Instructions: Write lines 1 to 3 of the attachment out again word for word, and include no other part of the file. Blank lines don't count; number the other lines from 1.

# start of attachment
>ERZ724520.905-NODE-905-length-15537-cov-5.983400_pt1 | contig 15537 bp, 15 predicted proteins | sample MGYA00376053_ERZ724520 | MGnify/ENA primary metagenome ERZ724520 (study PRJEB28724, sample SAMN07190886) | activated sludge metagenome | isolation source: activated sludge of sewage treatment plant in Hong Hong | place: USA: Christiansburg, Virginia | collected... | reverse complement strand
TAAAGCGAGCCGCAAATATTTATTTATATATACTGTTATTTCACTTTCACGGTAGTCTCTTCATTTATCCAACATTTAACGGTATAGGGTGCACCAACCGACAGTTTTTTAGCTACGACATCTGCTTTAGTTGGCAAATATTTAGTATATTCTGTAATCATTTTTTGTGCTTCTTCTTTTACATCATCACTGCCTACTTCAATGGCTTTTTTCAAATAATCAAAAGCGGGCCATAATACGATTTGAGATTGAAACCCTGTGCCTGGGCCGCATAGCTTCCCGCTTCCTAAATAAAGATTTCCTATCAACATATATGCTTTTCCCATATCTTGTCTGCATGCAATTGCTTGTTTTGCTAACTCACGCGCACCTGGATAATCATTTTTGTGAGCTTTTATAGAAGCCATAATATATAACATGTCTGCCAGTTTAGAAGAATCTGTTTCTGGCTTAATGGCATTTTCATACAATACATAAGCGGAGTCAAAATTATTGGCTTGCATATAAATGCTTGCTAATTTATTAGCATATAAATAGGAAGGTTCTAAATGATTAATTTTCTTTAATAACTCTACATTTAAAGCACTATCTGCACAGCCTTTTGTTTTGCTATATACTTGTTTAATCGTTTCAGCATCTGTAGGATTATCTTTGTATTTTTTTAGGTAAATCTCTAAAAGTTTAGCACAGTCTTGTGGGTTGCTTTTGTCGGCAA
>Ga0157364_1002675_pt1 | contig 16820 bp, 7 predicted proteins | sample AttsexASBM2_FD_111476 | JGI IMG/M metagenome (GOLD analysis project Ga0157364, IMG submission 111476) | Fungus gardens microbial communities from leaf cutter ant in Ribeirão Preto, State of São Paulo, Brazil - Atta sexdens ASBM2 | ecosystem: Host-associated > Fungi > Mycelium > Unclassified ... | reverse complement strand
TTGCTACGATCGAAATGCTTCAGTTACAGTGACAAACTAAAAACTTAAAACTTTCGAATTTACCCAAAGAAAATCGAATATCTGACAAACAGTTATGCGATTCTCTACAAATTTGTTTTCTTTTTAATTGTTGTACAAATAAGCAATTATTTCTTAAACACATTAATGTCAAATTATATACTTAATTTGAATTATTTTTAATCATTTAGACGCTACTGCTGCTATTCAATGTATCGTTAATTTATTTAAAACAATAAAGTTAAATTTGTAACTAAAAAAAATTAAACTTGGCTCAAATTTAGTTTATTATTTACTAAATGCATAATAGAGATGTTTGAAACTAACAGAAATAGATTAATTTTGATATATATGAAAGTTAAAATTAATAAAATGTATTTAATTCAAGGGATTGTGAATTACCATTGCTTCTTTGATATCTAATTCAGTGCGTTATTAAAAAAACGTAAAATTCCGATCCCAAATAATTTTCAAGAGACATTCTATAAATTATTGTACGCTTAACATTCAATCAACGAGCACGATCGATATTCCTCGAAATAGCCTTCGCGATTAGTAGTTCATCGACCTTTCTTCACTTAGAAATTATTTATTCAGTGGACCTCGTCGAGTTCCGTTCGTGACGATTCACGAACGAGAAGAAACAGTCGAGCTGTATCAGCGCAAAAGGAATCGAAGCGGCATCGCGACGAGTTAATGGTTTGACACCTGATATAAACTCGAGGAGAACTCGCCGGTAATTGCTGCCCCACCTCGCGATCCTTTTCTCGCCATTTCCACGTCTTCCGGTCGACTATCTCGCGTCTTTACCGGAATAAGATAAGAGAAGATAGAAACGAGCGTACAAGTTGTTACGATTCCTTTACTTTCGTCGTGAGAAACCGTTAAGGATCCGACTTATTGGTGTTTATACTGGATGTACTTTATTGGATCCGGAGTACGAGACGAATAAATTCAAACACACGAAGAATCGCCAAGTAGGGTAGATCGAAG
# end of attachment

>ERZ724520.905-NODE-905-length-15537-cov-5.983400_pt1 | contig 15537 bp, 15 predicted proteins | sample MGYA00376053_ERZ724520 | MGnify/ENA primary metagenome ERZ724520 (study PRJEB28724, sample SAMN07190886) | activated sludge metagenome | isolation source: activated sludge of sewage treatment plant in Hong Hong | place: USA: Christiansburg, Virginia | collected... | reverse complement strand
TAAAGCGAGCCGCAAATATTTATTTATATATACTGTTATTTCACTTTCACGGTAGTCTCTTCATTTATCCAACATTTAACGGTATAGGGTGCACCAACCGACAGTTTTTTAGCTACGACATCTGCTTTAGTTGGCAAATATTTAGTATATTCTGTAATCATTTTTTGTGCTTCTTCTTTTACATCATCACTGCCTACTTCAATGGCTTTTTTCAAATAATCAAAAGCGGGCCATAATACGATTTGAGATTGAAACCCTGTGCCTGGGCCGCATAGCTTCCCGCTTCCTAAATAAAGATTTCCTATCAACATATATGCTTTTCCCATATCTTGTCTGCATGCAATTGCTTGTTTTGCTAACTCACGCGCACCTGGATAATCATTTTTGTGAGCTTTTATAGAAGCCATAATATATAACATGTCTGCCAGTTTAGAAGAATCTGTTTCTGGCTTAATGGCATTTTCATACAATACATAAGCGGAGTCAAAATTATTGGCTTGCATATAAATGCTTGCTAATTTATTAGCATATAAATAGGAAGGTTCTAAATGATTAATTTTCTTTAATAACTCTACATTTAAAGCACTATCTGCACAGCCTTTTGTTTTGCTATATACTTGTTTAATCGTTTCAGCATCTGTAGGATTATCTTTGTATTTTTTTAGGTAAATCTCTAAAAGTTTAGCACAGTCTTGTGGGTTGCTTTTGTCGGCAA
>Ga0157364_1002675_pt1 | contig 16820 bp, 7 predicted proteins | sample AttsexASBM2_FD_111476 | JGI IMG/M metagenome (GOLD analysis project Ga0157364, IMG submission 111476) | Fungus gardens microbial communities from leaf cutter ant in Ribeirão Preto, State of São Paulo, Brazil - Atta sexdens ASBM2 | ecosystem: Host-associated > Fungi > Mycelium > Unclassified ... | reverse complement strand